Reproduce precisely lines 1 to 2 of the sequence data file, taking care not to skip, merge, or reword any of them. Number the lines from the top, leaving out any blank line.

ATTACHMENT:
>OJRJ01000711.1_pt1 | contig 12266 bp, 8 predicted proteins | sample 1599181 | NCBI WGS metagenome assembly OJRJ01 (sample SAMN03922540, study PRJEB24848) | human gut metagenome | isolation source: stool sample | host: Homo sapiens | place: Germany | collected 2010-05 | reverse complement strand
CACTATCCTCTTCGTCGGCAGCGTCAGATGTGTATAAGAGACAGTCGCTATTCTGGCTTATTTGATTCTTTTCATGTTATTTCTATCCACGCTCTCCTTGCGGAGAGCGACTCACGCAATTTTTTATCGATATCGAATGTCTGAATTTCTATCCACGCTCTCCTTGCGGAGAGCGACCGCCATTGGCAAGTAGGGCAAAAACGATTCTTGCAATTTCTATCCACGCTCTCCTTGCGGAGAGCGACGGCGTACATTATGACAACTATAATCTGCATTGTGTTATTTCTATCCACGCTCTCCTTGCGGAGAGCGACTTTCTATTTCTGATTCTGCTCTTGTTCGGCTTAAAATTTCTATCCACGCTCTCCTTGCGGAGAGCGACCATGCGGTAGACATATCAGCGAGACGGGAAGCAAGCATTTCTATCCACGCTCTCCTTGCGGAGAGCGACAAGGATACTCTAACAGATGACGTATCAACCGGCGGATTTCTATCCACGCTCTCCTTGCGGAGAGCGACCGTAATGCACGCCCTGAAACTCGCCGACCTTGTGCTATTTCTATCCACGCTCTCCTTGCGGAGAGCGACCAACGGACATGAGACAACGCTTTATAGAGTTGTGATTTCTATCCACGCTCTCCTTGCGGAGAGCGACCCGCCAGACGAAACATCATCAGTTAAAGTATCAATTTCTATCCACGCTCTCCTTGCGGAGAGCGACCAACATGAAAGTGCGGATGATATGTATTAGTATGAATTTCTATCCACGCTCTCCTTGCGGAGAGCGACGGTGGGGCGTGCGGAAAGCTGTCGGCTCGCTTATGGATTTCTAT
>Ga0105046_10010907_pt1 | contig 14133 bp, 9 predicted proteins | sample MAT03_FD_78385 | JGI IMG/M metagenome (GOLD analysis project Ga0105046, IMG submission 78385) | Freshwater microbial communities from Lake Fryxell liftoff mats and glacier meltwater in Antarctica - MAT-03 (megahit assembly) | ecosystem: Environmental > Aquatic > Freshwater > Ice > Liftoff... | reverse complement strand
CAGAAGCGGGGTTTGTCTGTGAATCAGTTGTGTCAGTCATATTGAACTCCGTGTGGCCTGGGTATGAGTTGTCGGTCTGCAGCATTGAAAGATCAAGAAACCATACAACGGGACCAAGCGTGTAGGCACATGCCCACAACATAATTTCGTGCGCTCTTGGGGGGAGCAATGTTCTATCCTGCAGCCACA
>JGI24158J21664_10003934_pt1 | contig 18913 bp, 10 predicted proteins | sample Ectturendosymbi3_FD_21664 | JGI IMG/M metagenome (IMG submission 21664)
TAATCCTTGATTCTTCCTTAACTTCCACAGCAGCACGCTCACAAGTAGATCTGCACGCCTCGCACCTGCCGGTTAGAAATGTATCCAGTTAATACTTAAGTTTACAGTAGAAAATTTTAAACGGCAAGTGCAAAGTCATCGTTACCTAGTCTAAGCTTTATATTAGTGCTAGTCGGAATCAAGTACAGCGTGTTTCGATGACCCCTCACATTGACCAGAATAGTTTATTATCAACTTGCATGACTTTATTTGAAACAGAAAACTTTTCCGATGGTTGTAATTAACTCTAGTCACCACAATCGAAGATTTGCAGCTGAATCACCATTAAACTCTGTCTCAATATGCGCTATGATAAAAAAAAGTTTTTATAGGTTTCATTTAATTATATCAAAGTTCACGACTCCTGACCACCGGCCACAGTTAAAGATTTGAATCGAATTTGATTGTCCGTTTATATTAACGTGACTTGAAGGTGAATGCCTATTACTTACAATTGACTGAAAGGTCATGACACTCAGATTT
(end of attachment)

>OJRJ01000711.1_pt1 | contig 12266 bp, 8 predicted proteins | sample 1599181 | NCBI WGS metagenome assembly OJRJ01 (sample SAMN03922540, study PRJEB24848) | human gut metagenome | isolation source: stool sample | host: Homo sapiens | place: Germany | collected 2010-05 | reverse complement strand
CACTATCCTCTTCGTCGGCAGCGTCAGATGTGTATAAGAGACAGTCGCTATTCTGGCTTATTTGATTCTTTTCATGTTATTTCTATCCACGCTCTCCTTGCGGAGAGCGACTCACGCAATTTTTTATCGATATCGAATGTCTGAATTTCTATCCACGCTCTCCTTGCGGAGAGCGACCGCCATTGGCAAGTAGGGCAAAAACGATTCTTGCAATTTCTATCCACGCTCTCCTTGCGGAGAGCGACGGCGTACATTATGACAACTATAATCTGCATTGTGTTATTTCTATCCACGCTCTCCTTGCGGAGAGCGACTTTCTATTTCTGATTCTGCTCTTGTTCGGCTTAAAATTTCTATCCACGCTCTCCTTGCGGAGAGCGACCATGCGGTAGACATATCAGCGAGACGGGAAGCAAGCATTTCTATCCACGCTCTCCTTGCGGAGAGCGACAAGGATACTCTAACAGATGACGTATCAACCGGCGGATTTCTATCCACGCTCTCCTTGCGGAGAGCGACCGTAATGCACGCCCTGAAACTCGCCGACCTTGTGCTATTTCTATCCACGCTCTCCTTGCGGAGAGCGACCAACGGACATGAGACAACGCTTTATAGAGTTGTGATTTCTATCCACGCTCTCCTTGCGGAGAGCGACCCGCCAGACGAAACATCATCAGTTAAAGTATCAATTTCTATCCACGCTCTCCTTGCGGAGAGCGACCAACATGAAAGTGCGGATGATATGTATTAGTATGAATTTCTATCCACGCTCTCCTTGCGGAGAGCGACGGTGGGGCGTGCGGAAAGCTGTCGGCTCGCTTATGGATTTCTAT